Octogenarian Bettye Nelson White, a founding member of the local AAHGS chapter whose illustrious career is chronicled on the AAHGS website, author and former Director of the Child Development Laboratory at Texas Southern University, has been interested in family history since she was young. “This work is so important,” she said. “It used to be ‘mouths closed’ about family. It is so rewarding to know about your ancestors and find out about where you came from. I recommend it to everyone.”
Tony Coverson travelled from San Antonio to attend the workshop at the insistence of his cousin, an AAHGS member. “I have been doing research since 2007,” he said. “We have had a lot of roadblocks finding family and I am hopeful that this will be a doorway for me to walk through.”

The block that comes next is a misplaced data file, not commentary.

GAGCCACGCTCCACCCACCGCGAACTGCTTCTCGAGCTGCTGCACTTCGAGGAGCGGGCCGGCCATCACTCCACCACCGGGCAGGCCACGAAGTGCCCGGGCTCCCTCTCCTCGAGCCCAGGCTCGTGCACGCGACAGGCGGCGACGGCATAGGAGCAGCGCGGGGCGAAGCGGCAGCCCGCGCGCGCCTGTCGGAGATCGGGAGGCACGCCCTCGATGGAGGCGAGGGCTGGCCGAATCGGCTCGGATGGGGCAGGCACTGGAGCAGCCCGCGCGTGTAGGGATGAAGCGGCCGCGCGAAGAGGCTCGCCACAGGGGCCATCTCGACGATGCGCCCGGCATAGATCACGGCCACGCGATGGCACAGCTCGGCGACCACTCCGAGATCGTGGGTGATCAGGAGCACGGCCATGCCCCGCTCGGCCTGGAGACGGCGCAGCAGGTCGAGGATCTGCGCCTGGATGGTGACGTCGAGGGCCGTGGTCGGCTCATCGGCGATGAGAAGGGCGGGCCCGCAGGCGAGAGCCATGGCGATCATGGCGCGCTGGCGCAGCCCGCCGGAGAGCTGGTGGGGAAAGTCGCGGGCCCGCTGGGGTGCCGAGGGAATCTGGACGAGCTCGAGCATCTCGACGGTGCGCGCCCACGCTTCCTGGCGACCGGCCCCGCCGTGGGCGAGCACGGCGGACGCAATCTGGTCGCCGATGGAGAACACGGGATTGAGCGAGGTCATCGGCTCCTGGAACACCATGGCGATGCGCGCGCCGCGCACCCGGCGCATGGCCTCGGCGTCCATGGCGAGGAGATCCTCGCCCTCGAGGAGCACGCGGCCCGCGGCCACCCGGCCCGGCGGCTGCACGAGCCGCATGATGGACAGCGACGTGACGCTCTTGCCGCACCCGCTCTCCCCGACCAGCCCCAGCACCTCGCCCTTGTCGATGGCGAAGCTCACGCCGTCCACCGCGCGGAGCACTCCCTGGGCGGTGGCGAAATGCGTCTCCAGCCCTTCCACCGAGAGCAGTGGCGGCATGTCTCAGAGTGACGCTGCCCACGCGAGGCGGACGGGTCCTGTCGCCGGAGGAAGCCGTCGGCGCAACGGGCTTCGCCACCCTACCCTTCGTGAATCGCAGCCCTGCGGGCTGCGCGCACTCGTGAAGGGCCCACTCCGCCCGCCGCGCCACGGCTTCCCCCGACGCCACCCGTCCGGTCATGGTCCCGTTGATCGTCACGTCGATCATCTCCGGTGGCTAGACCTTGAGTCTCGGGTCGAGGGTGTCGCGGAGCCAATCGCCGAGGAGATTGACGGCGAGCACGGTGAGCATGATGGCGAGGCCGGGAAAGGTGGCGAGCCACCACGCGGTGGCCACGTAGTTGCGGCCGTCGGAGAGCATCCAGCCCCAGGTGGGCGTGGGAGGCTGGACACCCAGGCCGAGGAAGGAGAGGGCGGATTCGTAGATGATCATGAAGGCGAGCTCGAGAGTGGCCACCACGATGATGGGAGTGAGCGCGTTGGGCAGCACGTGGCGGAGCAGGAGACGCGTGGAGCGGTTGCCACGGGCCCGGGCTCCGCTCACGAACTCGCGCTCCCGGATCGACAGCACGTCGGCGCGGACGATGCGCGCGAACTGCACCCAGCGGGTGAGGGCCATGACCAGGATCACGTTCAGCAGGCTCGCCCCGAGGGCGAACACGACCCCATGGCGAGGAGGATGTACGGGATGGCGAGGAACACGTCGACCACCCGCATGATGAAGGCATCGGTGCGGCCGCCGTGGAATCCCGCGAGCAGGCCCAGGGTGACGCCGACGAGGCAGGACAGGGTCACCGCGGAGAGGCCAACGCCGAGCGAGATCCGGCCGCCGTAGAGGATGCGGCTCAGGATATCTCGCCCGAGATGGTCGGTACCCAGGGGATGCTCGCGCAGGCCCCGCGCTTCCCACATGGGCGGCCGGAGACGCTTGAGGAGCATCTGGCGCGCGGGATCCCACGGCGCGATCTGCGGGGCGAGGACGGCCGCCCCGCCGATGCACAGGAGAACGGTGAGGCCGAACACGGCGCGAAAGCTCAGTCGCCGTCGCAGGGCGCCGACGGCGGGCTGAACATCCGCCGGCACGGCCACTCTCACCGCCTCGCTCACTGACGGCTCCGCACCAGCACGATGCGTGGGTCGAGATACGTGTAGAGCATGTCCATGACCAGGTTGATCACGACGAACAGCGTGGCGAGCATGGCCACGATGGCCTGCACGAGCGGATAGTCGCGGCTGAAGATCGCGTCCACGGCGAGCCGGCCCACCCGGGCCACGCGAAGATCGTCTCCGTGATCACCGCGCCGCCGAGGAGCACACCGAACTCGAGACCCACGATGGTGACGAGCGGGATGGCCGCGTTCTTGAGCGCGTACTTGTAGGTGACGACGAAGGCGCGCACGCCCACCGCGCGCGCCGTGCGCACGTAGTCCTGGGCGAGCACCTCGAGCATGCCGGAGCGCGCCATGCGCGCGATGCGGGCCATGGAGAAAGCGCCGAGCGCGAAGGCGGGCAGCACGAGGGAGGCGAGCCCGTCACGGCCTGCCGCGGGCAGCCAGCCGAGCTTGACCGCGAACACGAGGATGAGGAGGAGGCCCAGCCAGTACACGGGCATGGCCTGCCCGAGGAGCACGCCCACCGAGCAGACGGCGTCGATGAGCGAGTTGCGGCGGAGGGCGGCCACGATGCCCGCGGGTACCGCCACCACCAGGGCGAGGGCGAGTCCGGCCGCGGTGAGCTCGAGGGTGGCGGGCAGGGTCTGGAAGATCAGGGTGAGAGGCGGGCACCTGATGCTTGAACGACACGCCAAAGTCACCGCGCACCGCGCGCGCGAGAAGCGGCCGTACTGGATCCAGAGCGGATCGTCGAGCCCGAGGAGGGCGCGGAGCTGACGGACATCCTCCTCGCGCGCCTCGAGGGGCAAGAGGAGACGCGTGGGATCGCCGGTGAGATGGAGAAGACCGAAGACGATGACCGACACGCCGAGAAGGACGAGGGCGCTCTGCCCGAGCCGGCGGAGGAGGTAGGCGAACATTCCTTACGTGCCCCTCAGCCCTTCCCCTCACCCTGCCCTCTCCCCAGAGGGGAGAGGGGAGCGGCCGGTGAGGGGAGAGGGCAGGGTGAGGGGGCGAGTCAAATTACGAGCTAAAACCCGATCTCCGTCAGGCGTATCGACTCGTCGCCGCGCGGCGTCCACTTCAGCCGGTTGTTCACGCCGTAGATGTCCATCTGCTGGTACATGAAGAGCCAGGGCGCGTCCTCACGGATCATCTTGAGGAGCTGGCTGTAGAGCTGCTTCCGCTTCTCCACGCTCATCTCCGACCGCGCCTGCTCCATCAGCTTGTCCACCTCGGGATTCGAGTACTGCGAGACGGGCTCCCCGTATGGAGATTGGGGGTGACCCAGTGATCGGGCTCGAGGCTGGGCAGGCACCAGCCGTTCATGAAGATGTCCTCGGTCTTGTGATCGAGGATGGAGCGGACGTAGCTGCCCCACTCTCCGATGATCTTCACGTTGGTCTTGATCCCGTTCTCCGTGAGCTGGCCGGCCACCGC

AAHGS member Carmilla Jackson, a researcher of over 30 years with a family tree including over 10,000 people, compared Freedmen’s Records indexing to a gift of love. “Once you get into the slave age, even when you find the records of the slave owners, you are often lost or stopped. This will really help. With this indexing, I won’t have to go all over, I can do it from home. Genealogy ought to be available to all,” she said.
Jackson encouraged everyone to do the indexing. “I was trying to make it more complicated than it was,” she said. “You just follow the instructions. The (LDS) volunteers made me feel a lot better.”
Each set of records is organized into small batches, so time is not a constraint. There are step-by-step instructions and Help sections for each record.
Kizzy Branch, visiting for the training, echoed, “It’s really quite simple once you learn what to do. My goal is to have my two daughters get involved and participate.”
LDS volunteer trainers reported that young people from 8 years old and up have been successful at indexing, making this another way to reunite black families.
So far 19% of the over 4 million Freedmen’s Bureau Records have been indexed. African Americans are needed to volunteer to help reach the goal. The project’s website is http://www.Discoverfreedmen.org.